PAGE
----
Editorial

Human Ehrlichiosis: Clinical and Ecological Challenges

Authors: John J. Openshaw, MSc, David L. Swerdlow, MD

Abstract

Cases of tick-borne zoonotic diseases such as Rocky Mountain Spotted Fever, Lyme disease, and the human ehrlichioses are on the rise in the United States.1,2 These emerging diseases are complex in their ecology, often perplexing in their clinical presentation, and challenging to diagnose. Lisa Prince et al3 in this month's Journal present a case of human monocytic ehrlichiosis (HME) and describe aspects of clinical diagnosis in the acute setting and laboratory diagnosis using serology and PCR.

This content is limited to qualifying members.

Existing members, please login first.

If you have an existing account please login now to access this article or view your purchase options.

Purchase only this article ($15)

Create a free account, then purchase this article to download or access it online for 24 hours.

Purchase an SMJ online subscription ($75)

Create a free account, then purchase a subscription to get complete access to all articles for a full year.

Purchase a membership plan (fees vary)

Premium members can access all articles plus recieve many more benefits. View all membership plans and benefit packages.

References

1. Centers for Disease Control and Prevention. Lyme disease: United States, 2001–2002. MMWR2004;53:365–369.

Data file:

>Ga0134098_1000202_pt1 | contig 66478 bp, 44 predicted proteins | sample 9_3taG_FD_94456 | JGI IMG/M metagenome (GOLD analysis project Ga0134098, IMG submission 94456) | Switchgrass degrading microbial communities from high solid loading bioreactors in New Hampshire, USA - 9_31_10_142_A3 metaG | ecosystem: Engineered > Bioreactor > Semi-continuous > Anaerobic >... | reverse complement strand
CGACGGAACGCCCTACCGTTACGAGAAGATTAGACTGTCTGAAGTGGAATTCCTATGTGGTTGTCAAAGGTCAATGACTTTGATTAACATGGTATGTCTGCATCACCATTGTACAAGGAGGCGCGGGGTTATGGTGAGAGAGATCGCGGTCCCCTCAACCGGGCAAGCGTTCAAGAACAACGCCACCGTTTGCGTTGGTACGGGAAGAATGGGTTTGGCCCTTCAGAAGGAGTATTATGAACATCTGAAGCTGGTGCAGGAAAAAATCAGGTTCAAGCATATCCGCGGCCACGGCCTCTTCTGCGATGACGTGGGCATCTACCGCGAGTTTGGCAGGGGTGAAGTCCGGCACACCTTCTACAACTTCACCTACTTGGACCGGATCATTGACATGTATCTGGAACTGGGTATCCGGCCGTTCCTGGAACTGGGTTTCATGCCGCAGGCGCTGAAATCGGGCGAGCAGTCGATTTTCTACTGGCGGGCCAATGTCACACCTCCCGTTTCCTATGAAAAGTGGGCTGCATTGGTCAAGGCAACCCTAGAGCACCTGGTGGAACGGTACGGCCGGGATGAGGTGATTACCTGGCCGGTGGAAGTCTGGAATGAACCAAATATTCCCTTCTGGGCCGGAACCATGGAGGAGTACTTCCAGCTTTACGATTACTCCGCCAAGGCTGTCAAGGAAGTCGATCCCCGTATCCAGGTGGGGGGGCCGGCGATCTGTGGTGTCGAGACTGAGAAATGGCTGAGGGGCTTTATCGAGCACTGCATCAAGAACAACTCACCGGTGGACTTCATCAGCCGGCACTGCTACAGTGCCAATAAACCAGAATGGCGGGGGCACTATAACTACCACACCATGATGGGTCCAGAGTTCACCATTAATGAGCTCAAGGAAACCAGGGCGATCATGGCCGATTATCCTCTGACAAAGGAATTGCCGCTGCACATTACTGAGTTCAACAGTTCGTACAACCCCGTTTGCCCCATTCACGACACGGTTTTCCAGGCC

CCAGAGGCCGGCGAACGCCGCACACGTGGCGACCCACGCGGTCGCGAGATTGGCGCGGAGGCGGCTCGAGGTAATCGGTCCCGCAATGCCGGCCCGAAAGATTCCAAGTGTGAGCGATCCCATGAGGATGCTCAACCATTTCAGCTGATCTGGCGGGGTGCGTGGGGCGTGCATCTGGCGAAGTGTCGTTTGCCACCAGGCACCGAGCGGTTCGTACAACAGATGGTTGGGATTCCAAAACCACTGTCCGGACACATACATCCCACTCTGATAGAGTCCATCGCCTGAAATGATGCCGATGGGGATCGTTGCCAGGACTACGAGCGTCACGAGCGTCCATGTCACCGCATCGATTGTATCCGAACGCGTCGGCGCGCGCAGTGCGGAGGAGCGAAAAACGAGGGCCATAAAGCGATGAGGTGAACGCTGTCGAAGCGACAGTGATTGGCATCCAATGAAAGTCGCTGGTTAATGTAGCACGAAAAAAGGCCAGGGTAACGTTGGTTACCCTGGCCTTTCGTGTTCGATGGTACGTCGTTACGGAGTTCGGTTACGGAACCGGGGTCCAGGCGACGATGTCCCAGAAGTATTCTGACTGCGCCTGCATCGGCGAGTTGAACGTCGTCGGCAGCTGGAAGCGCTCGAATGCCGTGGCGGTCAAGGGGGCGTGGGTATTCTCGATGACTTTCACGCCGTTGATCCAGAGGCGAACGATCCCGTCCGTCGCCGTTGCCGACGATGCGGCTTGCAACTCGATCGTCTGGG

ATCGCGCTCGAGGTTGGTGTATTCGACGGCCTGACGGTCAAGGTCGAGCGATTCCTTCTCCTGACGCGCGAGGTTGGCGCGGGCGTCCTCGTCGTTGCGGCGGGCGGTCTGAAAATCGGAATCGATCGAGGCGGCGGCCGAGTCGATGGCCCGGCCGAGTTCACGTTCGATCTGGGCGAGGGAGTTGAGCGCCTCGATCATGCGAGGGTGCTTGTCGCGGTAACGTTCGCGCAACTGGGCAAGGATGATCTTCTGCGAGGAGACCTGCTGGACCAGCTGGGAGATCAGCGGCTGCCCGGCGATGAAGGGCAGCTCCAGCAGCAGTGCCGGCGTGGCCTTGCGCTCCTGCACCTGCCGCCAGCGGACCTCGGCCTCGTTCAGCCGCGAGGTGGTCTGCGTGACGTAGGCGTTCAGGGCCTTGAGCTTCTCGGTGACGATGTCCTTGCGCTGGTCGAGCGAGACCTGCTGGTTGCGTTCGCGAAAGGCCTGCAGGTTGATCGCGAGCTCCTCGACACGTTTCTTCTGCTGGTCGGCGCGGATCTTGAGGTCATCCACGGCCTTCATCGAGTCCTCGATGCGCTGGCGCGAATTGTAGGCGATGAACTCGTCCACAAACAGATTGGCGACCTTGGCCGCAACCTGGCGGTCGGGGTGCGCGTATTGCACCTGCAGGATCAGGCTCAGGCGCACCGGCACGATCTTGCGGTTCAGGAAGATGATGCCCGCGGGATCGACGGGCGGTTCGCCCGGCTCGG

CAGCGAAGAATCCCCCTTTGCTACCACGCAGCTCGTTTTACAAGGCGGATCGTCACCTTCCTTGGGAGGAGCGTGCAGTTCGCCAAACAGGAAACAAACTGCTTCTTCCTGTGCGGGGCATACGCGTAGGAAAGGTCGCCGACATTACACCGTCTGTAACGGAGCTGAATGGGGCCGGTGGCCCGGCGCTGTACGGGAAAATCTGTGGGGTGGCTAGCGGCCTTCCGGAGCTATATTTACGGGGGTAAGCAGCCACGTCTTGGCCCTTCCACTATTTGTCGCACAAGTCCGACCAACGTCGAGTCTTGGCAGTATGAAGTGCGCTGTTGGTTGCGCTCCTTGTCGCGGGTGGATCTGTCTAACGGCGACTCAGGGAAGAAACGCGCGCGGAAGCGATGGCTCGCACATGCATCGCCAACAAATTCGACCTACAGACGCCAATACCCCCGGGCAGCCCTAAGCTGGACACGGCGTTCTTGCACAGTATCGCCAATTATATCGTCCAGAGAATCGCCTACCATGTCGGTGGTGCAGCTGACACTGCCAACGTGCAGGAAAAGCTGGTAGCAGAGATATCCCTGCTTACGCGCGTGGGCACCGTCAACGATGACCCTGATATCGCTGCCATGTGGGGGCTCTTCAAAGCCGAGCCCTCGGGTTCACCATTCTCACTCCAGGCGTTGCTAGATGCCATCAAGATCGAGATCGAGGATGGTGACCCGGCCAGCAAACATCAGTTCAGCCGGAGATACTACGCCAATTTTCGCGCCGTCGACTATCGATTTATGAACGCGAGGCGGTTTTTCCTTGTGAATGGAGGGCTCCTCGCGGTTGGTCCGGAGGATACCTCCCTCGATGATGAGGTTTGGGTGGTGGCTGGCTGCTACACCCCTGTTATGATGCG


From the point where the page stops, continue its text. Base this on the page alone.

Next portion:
2. Chapman AS, Murphy ST, Demma LJ, et al. Rocky Mountain spotted fever in the United States, 1997–2002. Vectorborne Zoonotic Dis 2006;6:170–178.
 
3. Prince LK, Shah AA, Martinez LJ, et al. Ehrlichiosis: making the diagnosis in the acute setting.South Med J 2007;100:825–828.
 
4. Paddock C, Childs JE. Ehrlichia chaffeensis a prototypical emerging pathogen. Clin Microbiol Rev2003;16:37–64.
 
5. Demma LJ, Holman RC, McQuiston JH, et al. Epidemiology of human ehrlichiosis and anaplasmosis in the United States, 2001–2002. Am J Trop Med Hyg 2005;73:400–409.
 
6. Paddock CD, Folk SM, Shore GM, et al. Infections with Ehrlichia chaffeensis and Ehrlichia ewingii in persons coinfected with human immunodeficiency virus. Clin Infect Dis 2001;33:1586–1594.
 
7. Chapman AS, et al. Diagnosis and management of tickborne rickettsial diseases: Rocky Mountain spotted fever, ehrlichioses, and anaplasmosis: United States: A practical guide for physicians and other health-care and public health professionals. MMWR Recommendations and Reports 2006;55(RR-4). Available at: www.cdc.gov/mmwr/preview/mmwrhtml/rr5504a1.htm. Accessed.
 
8. Mount GA, Haile DG, Barnard DR, et al. New version of LSTSIM for computer simulation ofAmblyomma americanum population dynamics. J. Med. Entomol 1993;30:843–857.
 
9. Ginsberg HS, Ewing CP, O'Connell AF, et al. Increased population densities of Amblyomma americanum on Long Island, NY. J. Parasitol 1991;77:493–495.
 
10. CDC. Ehrlichiosis (HGE, HME, other or unspecified): 2000 case definition. Atlanta, GA: US Department and Health and Human Services, CDC, Division of Public Health Surveillance and Informatics 2004. Available at: www.cdc.gov/epo/dphsi/casedef/ehrlichiosis_current.htm. Accessed.